Disclosure and Charge Screening

Under Canadian law, a person charged with a criminal offence has a right to disclosure.  Disclosure is the information in police and Crown possession that may be relied upon in any way to further their prosecution.  Put simply, a person charged has the same right to evidence as the person prosecuting it.  There are some very limited exceptions to what a person is entitled to in disclosure.  Those limits are usually as a result of privilege, complete irrelevancy, or if the material is not in the possession of the Crown or police prosecuting the matter.   The leading case on the matter that set the stage for disclosure in Canada is R. v. Stinchcombe.  Since that decision, the law on disclosure has expanded into a highly technical and complicated area of jurisprudence.

disclosure criminal charges

There are also limits to disclosure when the offence is of a sexual nature and the material sought is highly sensitive such as therapeutic records.   There are means to obtain disclosure that is not otherwise provided but it requires applications before the court often framed as a “third party records” application.  These means are far too complicated to be discussed with any useful meaning here.  There may also be instances where the disclosure is of such a sensitive nature (for example matters of national security, or obscene material and illegal pornography) that the prosecutor will only release the material to a lawyer who provides an undertaking to store and use it in a very limited manner.  A person seeking any of this non-disclosed material is best served by retaining an experienced criminal defence lawyer to obtain the information.

What is disclosure, when do I get it, what does it cost, and what is in it?

Initial disclosure Disclosure is typically provided on the first appearance in criminal court.  There is no fee for disclosure; however, if disclosure is lost, the Crown will often require a copying fee be paid for the inconvenience.  Items typically found in disclosure include, but are not limited to:

  • Police notes
  • Witness statements
  • Video or DVD statements or surveillance
  • Pictures
  • Forensic evidence
  • Radio or 9-1-1 calls
  • etc.

Once initial disclosure if provided, it is prudent to retain a lawyer so they may review it and request any outstanding items from the Crown.  Your disclosure package is very important with sensitive material inside. Do not lose your disclosure and do not let anyone else look at it other than your lawyer.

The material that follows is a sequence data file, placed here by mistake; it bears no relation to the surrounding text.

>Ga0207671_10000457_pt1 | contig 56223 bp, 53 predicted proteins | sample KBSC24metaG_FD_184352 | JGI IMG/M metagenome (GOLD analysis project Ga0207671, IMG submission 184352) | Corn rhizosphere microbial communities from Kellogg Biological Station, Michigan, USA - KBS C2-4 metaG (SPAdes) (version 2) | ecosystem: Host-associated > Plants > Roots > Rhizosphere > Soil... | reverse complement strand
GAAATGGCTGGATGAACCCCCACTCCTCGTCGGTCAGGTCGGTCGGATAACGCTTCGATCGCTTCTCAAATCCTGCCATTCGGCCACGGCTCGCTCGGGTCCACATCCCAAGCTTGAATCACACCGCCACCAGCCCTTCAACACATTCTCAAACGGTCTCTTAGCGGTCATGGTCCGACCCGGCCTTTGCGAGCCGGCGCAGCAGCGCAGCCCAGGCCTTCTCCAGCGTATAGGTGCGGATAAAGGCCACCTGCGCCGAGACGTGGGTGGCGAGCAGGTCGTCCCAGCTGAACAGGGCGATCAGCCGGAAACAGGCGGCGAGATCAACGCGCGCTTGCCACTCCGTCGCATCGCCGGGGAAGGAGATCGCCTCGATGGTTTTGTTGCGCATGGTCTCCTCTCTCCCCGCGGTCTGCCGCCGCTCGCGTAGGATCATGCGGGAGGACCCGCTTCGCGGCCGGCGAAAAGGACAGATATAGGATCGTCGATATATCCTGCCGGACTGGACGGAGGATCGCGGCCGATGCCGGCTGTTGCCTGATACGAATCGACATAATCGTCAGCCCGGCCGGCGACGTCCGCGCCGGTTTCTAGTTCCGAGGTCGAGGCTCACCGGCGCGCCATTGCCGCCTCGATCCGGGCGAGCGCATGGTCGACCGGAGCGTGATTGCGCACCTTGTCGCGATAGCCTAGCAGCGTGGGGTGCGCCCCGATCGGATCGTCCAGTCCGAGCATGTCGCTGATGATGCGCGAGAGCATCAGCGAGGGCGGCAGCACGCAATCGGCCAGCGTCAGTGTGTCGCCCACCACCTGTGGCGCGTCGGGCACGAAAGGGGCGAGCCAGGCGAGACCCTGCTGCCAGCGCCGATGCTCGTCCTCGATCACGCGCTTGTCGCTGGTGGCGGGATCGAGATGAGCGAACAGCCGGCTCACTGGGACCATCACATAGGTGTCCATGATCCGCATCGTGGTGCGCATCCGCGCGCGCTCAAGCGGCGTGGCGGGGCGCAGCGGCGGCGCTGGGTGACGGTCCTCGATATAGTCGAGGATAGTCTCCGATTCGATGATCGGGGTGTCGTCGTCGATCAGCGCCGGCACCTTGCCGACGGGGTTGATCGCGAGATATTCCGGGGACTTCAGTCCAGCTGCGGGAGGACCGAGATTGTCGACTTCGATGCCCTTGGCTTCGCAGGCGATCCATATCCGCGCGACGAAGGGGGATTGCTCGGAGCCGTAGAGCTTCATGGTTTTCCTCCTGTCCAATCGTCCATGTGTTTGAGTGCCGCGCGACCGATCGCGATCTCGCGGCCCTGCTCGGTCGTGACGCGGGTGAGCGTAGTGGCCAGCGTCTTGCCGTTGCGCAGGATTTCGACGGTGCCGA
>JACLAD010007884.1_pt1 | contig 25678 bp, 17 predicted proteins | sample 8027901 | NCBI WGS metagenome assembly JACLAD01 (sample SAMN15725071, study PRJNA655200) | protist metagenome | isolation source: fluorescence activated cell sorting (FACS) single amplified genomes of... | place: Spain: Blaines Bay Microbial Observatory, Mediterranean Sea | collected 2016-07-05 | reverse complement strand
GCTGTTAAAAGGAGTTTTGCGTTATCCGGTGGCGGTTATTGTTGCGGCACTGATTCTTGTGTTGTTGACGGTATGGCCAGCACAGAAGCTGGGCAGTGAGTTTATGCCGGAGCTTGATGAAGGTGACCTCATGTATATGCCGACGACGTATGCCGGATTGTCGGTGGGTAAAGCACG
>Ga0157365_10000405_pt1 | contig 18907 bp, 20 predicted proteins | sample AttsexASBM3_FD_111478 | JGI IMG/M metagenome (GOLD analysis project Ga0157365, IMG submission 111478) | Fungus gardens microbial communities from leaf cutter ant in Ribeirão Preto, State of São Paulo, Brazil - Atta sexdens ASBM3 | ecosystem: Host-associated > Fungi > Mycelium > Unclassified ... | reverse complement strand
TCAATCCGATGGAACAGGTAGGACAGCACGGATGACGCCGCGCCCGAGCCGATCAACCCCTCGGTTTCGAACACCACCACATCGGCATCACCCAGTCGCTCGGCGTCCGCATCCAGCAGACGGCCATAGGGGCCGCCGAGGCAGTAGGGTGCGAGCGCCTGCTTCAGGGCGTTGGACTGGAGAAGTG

Charge Screening: Indictment of Summary Conviction

When you receive your disclosure, there is often a “charge screening form” on the front of the package.   This sets out how the Crown intends to prosecute the charges.  There are two ways the Crown may “elect”.  The Crown may proceed by way of summary conviction, or by way of indictment.

To understand more about the difference between a “summary election” or a “indictable offence” you can visit our webpage on the matter here.  In short, a summary election means the Crown considers it less serious and usually carries a maximum of 6 months imprisonment, although in some instances it may be up to 18 months in jail as a maximum sentence.  If the Crown proceeds by indictment, they consider the matter more serious and will often afford the accused the right to a preliminary hearing and jury trial.  A Crown election is supposed to be made as soon as possible; however, it is not uncommon for the Crown to hold off until the day of trial on some occasions.

Charge Screening: Plea Bargains and Early Resolution

In addition to the information on how the Crown intends to proceed, the prosector will also typically set out what sort of sentence they would seek in the event of a guilty plea.  There are often two positions take on sentence that reflects if the person proceeds to trial, or if they plead guilty before doing so.  Consideration is given to an accused who pleads guilty early and therefore receives what is often referred to as a “plea bargain”.

However, the positions taken by the Crown do not necessarily reflect the best position a person may receive before or after trial.  Ultimately,  the issue of sentence is always up to a judge and not the Crown Attorney.  It may be that the initial plea position offered is quite unreasonable in the circumstances and in speaking to an experienced criminal lawyer, they may help you appreciate whether it is a good deal or not, and more importantly whether to plead guilty at all: no deal is a good deal if a person can be acquitted of the charges.

Regardless of how the Crown intends to elect, or what the Crown’s position is on the “plea bargain”, this is always negotiable.  There is nothing binding on the Crown to proceed one way or another simply because it is reflected on a charge screening form.  Retaining a lawyer can assist an accused in ensuring that the best deal possible is worked out, or in the event the matter proceeds to trial, does so in the most preferred manner by the accused.